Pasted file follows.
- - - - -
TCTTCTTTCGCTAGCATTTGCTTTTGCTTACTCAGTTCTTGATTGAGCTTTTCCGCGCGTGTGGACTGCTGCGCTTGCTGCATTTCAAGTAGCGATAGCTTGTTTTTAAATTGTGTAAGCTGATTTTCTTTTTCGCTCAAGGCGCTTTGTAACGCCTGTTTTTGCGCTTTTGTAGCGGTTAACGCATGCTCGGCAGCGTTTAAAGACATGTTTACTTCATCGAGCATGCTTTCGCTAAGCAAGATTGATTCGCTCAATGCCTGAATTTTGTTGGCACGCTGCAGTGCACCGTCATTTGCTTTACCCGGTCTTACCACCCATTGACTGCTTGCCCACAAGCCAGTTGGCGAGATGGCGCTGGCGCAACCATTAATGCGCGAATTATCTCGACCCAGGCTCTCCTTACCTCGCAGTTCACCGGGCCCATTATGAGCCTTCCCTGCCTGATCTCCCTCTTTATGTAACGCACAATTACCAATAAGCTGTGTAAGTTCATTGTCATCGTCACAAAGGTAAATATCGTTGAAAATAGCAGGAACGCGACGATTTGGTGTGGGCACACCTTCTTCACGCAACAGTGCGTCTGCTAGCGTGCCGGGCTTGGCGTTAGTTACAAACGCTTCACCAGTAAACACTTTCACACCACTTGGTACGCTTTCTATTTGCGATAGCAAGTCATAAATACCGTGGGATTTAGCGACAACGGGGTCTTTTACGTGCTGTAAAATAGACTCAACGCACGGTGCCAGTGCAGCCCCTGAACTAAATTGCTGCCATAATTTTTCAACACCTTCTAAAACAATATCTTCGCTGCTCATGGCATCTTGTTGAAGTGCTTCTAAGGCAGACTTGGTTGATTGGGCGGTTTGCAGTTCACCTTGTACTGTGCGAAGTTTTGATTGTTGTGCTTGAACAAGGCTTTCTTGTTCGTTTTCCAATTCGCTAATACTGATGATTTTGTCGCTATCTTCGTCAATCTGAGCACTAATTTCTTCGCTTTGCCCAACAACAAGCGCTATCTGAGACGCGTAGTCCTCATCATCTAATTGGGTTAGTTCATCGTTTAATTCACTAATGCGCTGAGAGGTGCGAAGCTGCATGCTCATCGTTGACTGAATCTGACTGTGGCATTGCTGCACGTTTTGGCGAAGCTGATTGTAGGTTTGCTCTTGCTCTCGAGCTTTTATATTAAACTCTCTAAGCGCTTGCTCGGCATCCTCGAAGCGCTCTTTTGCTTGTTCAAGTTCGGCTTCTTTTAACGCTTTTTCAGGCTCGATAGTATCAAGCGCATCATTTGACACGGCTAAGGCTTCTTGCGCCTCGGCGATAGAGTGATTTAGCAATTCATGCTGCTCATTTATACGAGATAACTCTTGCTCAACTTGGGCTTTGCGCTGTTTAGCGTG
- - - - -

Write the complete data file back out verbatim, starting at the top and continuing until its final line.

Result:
TCTTCTTTCGCTAGCATTTGCTTTTGCTTACTCAGTTCTTGATTGAGCTTTTCCGCGCGTGTGGACTGCTGCGCTTGCTGCATTTCAAGTAGCGATAGCTTGTTTTTAAATTGTGTAAGCTGATTTTCTTTTTCGCTCAAGGCGCTTTGTAACGCCTGTTTTTGCGCTTTTGTAGCGGTTAACGCATGCTCGGCAGCGTTTAAAGACATGTTTACTTCATCGAGCATGCTTTCGCTAAGCAAGATTGATTCGCTCAATGCCTGAATTTTGTTGGCACGCTGCAGTGCACCGTCATTTGCTTTACCCGGTCTTACCACCCATTGACTGCTTGCCCACAAGCCAGTTGGCGAGATGGCGCTGGCGCAACCATTAATGCGCGAATTATCTCGACCCAGGCTCTCCTTACCTCGCAGTTCACCGGGCCCATTATGAGCCTTCCCTGCCTGATCTCCCTCTTTATGTAACGCACAATTACCAATAAGCTGTGTAAGTTCATTGTCATCGTCACAAAGGTAAATATCGTTGAAAATAGCAGGAACGCGACGATTTGGTGTGGGCACACCTTCTTCACGCAACAGTGCGTCTGCTAGCGTGCCGGGCTTGGCGTTAGTTACAAACGCTTCACCAGTAAACACTTTCACACCACTTGGTACGCTTTCTATTTGCGATAGCAAGTCATAAATACCGTGGGATTTAGCGACAACGGGGTCTTTTACGTGCTGTAAAATAGACTCAACGCACGGTGCCAGTGCAGCCCCTGAACTAAATTGCTGCCATAATTTTTCAACACCTTCTAAAACAATATCTTCGCTGCTCATGGCATCTTGTTGAAGTGCTTCTAAGGCAGACTTGGTTGATTGGGCGGTTTGCAGTTCACCTTGTACTGTGCGAAGTTTTGATTGTTGTGCTTGAACAAGGCTTTCTTGTTCGTTTTCCAATTCGCTAATACTGATGATTTTGTCGCTATCTTCGTCAATCTGAGCACTAATTTCTTCGCTTTGCCCAACAACAAGCGCTATCTGAGACGCGTAGTCCTCATCATCTAATTGGGTTAGTTCATCGTTTAATTCACTAATGCGCTGAGAGGTGCGAAGCTGCATGCTCATCGTTGACTGAATCTGACTGTGGCATTGCTGCACGTTTTGGCGAAGCTGATTGTAGGTTTGCTCTTGCTCTCGAGCTTTTATATTAAACTCTCTAAGCGCTTGCTCGGCATCCTCGAAGCGCTCTTTTGCTTGTTCAAGTTCGGCTTCTTTTAACGCTTTTTCAGGCTCGATAGTATCAAGCGCATCATTTGACACGGCTAAGGCTTCTTGCGCCTCGGCGATAGAGTGATTTAGCAATTCATGCTGCTCATTTATACGAGATAACTCTTGCTCAACTTGGGCTTTGCGCTGTTTAGCGTG